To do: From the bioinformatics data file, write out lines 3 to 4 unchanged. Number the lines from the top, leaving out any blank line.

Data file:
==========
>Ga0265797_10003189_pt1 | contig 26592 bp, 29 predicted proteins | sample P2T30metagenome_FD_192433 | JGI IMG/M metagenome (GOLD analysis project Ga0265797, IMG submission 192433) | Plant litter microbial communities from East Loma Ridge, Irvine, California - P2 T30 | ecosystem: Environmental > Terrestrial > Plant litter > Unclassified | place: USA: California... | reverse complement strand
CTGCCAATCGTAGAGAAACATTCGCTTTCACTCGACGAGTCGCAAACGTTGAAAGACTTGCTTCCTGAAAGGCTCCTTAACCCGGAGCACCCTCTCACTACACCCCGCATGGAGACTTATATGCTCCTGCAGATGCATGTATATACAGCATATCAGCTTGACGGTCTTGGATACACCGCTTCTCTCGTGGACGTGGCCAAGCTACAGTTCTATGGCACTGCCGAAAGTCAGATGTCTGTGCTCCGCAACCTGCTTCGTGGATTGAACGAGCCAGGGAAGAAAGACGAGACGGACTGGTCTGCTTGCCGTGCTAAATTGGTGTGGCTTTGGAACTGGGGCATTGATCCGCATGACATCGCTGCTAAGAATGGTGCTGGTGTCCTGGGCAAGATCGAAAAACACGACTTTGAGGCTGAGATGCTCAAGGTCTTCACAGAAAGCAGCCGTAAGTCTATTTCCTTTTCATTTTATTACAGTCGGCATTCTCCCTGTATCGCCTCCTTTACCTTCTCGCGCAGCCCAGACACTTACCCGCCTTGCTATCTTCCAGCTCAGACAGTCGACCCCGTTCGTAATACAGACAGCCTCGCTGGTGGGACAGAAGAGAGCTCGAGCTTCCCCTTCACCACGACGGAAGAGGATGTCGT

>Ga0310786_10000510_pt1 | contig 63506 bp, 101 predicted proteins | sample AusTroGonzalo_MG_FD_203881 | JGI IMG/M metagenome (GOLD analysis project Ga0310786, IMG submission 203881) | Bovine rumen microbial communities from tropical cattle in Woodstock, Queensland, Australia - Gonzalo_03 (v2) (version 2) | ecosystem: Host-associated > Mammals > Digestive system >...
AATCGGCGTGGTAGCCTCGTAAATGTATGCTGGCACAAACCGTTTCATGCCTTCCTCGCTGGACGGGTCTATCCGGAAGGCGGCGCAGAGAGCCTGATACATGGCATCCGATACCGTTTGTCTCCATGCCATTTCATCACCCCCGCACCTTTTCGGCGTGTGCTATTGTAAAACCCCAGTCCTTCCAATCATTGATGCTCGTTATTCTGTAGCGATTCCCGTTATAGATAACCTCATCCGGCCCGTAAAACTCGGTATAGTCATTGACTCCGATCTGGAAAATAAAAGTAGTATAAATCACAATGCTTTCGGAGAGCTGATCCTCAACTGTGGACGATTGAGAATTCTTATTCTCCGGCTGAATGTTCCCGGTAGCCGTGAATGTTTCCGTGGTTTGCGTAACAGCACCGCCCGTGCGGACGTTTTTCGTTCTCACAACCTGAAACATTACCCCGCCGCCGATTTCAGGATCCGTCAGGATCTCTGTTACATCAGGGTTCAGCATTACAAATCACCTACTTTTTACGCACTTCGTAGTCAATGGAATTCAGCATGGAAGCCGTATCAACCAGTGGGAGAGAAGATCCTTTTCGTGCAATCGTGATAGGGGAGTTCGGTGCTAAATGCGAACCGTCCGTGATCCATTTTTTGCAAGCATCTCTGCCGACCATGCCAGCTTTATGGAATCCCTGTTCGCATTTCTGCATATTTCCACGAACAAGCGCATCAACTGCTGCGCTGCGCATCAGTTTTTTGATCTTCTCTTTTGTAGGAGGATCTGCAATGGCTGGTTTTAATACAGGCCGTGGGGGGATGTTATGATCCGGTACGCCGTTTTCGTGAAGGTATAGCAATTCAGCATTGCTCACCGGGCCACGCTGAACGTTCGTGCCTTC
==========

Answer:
>Ga0310786_10000510_pt1 | contig 63506 bp, 101 predicted proteins | sample AusTroGonzalo_MG_FD_203881 | JGI IMG/M metagenome (GOLD analysis project Ga0310786, IMG submission 203881) | Bovine rumen microbial communities from tropical cattle in Woodstock, Queensland, Australia - Gonzalo_03 (v2) (version 2) | ecosystem: Host-associated > Mammals > Digestive system >...
AATCGGCGTGGTAGCCTCGTAAATGTATGCTGGCACAAACCGTTTCATGCCTTCCTCGCTGGACGGGTCTATCCGGAAGGCGGCGCAGAGAGCCTGATACATGGCATCCGATACCGTTTGTCTCCATGCCATTTCATCACCCCCGCACCTTTTCGGCGTGTGCTATTGTAAAACCCCAGTCCTTCCAATCATTGATGCTCGTTATTCTGTAGCGATTCCCGTTATAGATAACCTCATCCGGCCCGTAAAACTCGGTATAGTCATTGACTCCGATCTGGAAAATAAAAGTAGTATAAATCACAATGCTTTCGGAGAGCTGATCCTCAACTGTGGACGATTGAGAATTCTTATTCTCCGGCTGAATGTTCCCGGTAGCCGTGAATGTTTCCGTGGTTTGCGTAACAGCACCGCCCGTGCGGACGTTTTTCGTTCTCACAACCTGAAACATTACCCCGCCGCCGATTTCAGGATCCGTCAGGATCTCTGTTACATCAGGGTTCAGCATTACAAATCACCTACTTTTTACGCACTTCGTAGTCAATGGAATTCAGCATGGAAGCCGTATCAACCAGTGGGAGAGAAGATCCTTTTCGTGCAATCGTGATAGGGGAGTTCGGTGCTAAATGCGAACCGTCCGTGATCCATTTTTTGCAAGCATCTCTGCCGACCATGCCAGCTTTATGGAATCCCTGTTCGCATTTCTGCATATTTCCACGAACAAGCGCATCAACTGCTGCGCTGCGCATCAGTTTTTTGATCTTCTCTTTTGTAGGAGGATCTGCAATGGCTGGTTTTAATACAGGCCGTGGGGGGATGTTATGATCCGGTACGCCGTTTTCGTGAAGGTATAGCAATTCAGCATTGCTCACCGGGCCACGCTGAACGTTCGTGCCTTC